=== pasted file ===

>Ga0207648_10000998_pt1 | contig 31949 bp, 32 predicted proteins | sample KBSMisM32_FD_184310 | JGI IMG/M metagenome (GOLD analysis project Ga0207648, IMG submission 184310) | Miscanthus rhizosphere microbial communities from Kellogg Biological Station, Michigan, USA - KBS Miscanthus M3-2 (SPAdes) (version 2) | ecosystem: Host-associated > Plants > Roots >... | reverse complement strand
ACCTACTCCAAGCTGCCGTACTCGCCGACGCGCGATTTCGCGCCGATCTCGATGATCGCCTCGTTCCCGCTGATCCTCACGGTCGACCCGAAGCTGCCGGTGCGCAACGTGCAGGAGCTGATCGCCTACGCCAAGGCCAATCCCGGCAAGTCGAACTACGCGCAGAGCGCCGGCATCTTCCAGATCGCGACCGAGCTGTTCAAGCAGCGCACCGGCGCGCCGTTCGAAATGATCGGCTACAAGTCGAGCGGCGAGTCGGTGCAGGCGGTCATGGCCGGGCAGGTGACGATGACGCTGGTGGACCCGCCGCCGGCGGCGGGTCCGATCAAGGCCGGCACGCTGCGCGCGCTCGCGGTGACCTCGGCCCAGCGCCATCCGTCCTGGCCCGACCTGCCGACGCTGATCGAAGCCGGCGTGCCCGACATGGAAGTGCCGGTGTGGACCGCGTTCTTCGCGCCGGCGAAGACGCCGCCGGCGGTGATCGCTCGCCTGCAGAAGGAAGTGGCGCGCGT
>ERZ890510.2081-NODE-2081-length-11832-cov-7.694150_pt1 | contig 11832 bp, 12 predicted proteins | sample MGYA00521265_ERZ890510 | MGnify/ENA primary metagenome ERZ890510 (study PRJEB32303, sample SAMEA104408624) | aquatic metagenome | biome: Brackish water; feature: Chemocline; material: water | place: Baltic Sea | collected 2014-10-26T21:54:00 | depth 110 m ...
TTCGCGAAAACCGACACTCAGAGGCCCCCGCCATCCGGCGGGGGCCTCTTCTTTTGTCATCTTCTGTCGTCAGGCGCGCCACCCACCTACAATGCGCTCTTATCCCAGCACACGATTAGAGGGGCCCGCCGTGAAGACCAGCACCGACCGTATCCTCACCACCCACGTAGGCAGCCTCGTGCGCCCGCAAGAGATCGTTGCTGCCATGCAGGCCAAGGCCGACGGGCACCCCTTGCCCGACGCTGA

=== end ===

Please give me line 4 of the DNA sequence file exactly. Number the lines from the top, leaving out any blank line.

TTCGCGAAAACCGACACTCAGAGGCCCCCGCCATCCGGCGGGGGCCTCTTCTTTTGTCATCTTCTGTCGTCAGGCGCGCCACCCACCTACAATGCGCTCTTATCCCAGCACACGATTAGAGGGGCCCGCCGTGAAGACCAGCACCGACCGTATCCTCACCACCCACGTAGGCAGCCTCGTGCGCCCGCAAGAGATCGTTGCTGCCATGCAGGCCAAGGCCGACGGGCACCCCTTGCCCGACGCTGA